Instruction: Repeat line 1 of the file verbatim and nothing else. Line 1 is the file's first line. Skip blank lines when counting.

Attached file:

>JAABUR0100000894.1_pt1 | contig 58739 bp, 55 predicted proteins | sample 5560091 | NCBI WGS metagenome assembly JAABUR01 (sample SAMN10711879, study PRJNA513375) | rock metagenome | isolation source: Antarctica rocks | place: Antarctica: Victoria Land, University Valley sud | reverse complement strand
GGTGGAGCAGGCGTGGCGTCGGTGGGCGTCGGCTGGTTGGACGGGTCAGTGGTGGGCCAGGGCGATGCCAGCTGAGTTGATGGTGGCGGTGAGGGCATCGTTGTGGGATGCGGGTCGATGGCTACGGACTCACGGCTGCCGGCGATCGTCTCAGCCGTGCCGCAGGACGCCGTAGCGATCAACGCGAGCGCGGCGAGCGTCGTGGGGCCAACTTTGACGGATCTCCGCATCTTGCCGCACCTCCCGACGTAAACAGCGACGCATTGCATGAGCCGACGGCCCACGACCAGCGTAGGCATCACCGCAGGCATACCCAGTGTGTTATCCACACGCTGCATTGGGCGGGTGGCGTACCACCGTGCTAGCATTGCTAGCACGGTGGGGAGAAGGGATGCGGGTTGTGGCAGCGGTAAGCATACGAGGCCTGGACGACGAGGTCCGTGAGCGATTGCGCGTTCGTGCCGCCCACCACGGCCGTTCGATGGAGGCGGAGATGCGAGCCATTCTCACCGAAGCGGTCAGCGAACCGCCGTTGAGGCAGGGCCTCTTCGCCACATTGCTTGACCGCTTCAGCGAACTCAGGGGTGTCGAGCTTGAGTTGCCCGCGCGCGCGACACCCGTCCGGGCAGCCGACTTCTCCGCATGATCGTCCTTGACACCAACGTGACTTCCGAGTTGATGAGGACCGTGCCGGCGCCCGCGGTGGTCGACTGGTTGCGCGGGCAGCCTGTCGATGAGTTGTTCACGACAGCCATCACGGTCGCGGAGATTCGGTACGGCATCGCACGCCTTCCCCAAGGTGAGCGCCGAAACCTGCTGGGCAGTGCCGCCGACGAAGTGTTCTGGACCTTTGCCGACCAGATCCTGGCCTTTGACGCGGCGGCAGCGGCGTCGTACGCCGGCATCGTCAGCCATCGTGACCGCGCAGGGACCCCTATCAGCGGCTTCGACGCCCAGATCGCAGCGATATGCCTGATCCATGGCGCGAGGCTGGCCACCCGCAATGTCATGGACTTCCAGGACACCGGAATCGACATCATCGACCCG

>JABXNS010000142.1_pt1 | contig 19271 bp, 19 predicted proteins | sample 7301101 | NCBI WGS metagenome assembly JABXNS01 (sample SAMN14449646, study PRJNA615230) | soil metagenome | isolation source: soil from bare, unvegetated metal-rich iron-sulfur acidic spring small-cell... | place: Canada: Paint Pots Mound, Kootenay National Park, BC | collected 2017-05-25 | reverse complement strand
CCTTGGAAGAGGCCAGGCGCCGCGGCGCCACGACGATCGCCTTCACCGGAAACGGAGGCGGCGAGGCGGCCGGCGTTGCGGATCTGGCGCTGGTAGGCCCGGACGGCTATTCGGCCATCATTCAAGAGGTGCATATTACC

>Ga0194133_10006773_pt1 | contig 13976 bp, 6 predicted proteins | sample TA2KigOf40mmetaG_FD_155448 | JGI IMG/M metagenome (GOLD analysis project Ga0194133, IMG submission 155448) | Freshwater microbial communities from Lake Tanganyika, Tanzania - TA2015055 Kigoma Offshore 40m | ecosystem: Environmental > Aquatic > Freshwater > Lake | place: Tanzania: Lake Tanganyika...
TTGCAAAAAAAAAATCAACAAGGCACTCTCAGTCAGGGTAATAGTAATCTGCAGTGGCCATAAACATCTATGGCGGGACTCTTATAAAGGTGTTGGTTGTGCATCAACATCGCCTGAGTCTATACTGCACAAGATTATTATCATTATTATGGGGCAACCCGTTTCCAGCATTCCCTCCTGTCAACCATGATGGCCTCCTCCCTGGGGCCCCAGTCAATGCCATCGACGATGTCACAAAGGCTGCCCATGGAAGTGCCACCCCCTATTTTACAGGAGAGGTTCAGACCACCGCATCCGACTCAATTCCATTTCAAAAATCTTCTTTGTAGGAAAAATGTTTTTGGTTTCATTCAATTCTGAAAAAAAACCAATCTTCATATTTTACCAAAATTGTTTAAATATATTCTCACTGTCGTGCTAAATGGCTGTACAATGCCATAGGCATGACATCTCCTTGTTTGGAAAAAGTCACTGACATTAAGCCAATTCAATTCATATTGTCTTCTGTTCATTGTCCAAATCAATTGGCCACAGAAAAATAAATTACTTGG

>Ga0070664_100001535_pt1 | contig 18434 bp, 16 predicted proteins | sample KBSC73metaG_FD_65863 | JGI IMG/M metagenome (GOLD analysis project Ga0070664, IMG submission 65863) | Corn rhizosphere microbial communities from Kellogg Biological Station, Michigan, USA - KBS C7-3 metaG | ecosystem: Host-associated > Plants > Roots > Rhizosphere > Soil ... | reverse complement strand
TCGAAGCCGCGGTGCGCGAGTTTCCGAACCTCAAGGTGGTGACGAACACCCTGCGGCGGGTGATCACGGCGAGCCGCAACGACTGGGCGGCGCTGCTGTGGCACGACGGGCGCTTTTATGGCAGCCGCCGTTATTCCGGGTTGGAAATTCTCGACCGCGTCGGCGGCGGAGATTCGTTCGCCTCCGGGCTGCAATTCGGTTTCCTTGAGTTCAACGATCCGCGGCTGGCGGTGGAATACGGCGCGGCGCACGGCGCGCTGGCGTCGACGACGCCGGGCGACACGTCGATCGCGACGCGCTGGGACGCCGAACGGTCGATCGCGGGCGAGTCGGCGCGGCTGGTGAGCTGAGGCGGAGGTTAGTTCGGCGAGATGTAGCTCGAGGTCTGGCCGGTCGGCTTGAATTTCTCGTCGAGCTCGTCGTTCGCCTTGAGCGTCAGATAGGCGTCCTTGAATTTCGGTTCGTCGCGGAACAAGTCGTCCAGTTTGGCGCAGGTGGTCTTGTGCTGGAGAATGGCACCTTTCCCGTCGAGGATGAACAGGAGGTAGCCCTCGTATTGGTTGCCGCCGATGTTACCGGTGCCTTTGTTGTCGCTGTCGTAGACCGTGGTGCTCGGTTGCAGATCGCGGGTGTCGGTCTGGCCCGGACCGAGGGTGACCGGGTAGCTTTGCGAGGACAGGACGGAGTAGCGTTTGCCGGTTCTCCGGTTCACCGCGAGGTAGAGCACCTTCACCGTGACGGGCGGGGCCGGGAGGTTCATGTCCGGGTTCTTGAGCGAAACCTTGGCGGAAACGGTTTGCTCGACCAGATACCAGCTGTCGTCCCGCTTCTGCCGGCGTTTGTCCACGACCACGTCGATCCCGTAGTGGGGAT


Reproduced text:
>JAABUR0100000894.1_pt1 | contig 58739 bp, 55 predicted proteins | sample 5560091 | NCBI WGS metagenome assembly JAABUR01 (sample SAMN10711879, study PRJNA513375) | rock metagenome | isolation source: Antarctica rocks | place: Antarctica: Victoria Land, University Valley sud | reverse complement strand